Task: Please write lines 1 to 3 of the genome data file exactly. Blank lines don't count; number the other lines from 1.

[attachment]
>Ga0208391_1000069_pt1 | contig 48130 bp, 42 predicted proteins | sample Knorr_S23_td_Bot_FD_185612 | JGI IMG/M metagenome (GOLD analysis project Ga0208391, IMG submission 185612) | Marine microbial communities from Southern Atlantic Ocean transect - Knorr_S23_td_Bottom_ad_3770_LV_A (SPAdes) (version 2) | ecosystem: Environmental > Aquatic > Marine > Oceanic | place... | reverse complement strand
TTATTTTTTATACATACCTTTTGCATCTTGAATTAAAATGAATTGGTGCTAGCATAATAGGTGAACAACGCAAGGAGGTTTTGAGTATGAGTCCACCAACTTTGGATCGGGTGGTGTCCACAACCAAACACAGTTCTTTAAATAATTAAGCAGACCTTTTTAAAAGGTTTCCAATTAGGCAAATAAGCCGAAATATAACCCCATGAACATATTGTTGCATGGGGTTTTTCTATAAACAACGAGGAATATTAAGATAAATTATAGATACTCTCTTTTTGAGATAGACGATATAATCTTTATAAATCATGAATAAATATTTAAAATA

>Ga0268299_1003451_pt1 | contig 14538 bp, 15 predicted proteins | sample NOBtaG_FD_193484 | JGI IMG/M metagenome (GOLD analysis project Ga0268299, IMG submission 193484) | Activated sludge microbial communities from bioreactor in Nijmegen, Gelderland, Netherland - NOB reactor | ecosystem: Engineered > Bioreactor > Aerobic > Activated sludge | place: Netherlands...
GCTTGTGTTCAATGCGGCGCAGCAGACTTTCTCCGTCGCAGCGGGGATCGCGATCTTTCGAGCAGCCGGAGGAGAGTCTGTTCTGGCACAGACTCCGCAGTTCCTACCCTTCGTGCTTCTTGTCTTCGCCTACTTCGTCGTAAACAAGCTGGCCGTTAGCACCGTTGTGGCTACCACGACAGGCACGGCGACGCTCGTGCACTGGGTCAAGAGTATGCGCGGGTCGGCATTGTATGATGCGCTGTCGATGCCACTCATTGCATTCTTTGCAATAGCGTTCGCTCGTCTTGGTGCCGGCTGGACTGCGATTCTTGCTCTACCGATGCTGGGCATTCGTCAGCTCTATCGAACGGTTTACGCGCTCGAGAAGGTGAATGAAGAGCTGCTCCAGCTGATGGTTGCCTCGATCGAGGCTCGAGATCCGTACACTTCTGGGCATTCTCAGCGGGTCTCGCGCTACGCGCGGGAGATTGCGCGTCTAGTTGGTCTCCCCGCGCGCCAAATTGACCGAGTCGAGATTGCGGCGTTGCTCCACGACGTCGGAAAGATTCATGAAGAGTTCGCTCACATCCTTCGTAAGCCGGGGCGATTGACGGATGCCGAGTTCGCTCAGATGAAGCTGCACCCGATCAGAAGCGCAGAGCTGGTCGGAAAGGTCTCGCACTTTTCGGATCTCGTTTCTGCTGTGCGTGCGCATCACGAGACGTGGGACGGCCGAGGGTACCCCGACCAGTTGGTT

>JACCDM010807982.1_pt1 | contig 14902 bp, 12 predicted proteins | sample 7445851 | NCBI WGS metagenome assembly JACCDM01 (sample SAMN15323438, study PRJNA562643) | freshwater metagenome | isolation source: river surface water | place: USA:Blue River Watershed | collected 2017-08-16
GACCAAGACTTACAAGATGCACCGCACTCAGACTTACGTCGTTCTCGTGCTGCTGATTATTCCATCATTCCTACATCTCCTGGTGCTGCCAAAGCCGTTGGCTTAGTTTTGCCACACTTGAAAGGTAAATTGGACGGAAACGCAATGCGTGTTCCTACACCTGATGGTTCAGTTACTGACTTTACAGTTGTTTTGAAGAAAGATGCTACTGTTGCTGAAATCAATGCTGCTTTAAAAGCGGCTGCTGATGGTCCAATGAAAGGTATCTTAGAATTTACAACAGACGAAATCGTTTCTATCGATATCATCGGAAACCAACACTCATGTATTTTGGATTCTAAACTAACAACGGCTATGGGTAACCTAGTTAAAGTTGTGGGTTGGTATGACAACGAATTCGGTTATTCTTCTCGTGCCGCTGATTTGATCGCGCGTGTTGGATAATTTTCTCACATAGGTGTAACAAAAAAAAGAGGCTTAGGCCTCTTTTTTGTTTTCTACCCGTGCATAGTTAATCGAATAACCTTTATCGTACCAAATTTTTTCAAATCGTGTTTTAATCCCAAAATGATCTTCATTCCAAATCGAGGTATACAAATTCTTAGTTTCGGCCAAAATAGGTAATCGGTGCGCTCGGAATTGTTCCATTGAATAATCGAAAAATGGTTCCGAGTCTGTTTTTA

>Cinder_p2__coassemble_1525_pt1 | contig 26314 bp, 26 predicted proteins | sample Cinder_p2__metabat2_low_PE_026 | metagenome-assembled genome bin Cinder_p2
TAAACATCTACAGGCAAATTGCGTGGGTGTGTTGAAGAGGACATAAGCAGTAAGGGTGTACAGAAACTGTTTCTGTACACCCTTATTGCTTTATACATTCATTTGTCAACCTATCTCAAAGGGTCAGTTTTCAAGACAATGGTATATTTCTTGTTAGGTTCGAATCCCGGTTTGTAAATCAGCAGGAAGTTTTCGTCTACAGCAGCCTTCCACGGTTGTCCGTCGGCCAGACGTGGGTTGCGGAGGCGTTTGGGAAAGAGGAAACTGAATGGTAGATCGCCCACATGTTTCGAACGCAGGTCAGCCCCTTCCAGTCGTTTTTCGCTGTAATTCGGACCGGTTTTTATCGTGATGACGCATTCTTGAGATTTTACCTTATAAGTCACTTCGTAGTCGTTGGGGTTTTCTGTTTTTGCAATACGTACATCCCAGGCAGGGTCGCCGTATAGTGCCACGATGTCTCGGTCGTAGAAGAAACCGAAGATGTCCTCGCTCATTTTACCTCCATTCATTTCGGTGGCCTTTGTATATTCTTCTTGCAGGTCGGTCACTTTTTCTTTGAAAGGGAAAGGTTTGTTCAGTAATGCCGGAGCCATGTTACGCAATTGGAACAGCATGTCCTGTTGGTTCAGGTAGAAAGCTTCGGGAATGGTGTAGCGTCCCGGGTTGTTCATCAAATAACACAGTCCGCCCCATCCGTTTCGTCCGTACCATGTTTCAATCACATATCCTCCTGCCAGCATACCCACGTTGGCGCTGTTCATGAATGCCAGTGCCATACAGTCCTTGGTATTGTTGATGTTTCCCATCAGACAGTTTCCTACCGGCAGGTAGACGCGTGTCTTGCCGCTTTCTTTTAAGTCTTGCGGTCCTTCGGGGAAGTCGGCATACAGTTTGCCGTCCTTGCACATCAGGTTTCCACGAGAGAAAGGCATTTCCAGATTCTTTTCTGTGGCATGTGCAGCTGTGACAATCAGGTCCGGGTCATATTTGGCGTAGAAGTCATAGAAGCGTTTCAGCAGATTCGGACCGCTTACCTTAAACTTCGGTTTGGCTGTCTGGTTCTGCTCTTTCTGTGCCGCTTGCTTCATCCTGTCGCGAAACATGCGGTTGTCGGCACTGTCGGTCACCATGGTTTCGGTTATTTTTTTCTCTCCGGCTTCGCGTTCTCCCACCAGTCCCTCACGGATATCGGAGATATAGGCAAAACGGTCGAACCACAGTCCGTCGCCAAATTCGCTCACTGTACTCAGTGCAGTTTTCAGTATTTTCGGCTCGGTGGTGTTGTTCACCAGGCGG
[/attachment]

>Ga0208391_1000069_pt1 | contig 48130 bp, 42 predicted proteins | sample Knorr_S23_td_Bot_FD_185612 | JGI IMG/M metagenome (GOLD analysis project Ga0208391, IMG submission 185612) | Marine microbial communities from Southern Atlantic Ocean transect - Knorr_S23_td_Bottom_ad_3770_LV_A (SPAdes) (version 2) | ecosystem: Environmental > Aquatic > Marine > Oceanic | place... | reverse complement strand
TTATTTTTTATACATACCTTTTGCATCTTGAATTAAAATGAATTGGTGCTAGCATAATAGGTGAACAACGCAAGGAGGTTTTGAGTATGAGTCCACCAACTTTGGATCGGGTGGTGTCCACAACCAAACACAGTTCTTTAAATAATTAAGCAGACCTTTTTAAAAGGTTTCCAATTAGGCAAATAAGCCGAAATATAACCCCATGAACATATTGTTGCATGGGGTTTTTCTATAAACAACGAGGAATATTAAGATAAATTATAGATACTCTCTTTTTGAGATAGACGATATAATCTTTATAAATCATGAATAAATATTTAAAATA

>Ga0268299_1003451_pt1 | contig 14538 bp, 15 predicted proteins | sample NOBtaG_FD_193484 | JGI IMG/M metagenome (GOLD analysis project Ga0268299, IMG submission 193484) | Activated sludge microbial communities from bioreactor in Nijmegen, Gelderland, Netherland - NOB reactor | ecosystem: Engineered > Bioreactor > Aerobic > Activated sludge | place: Netherlands...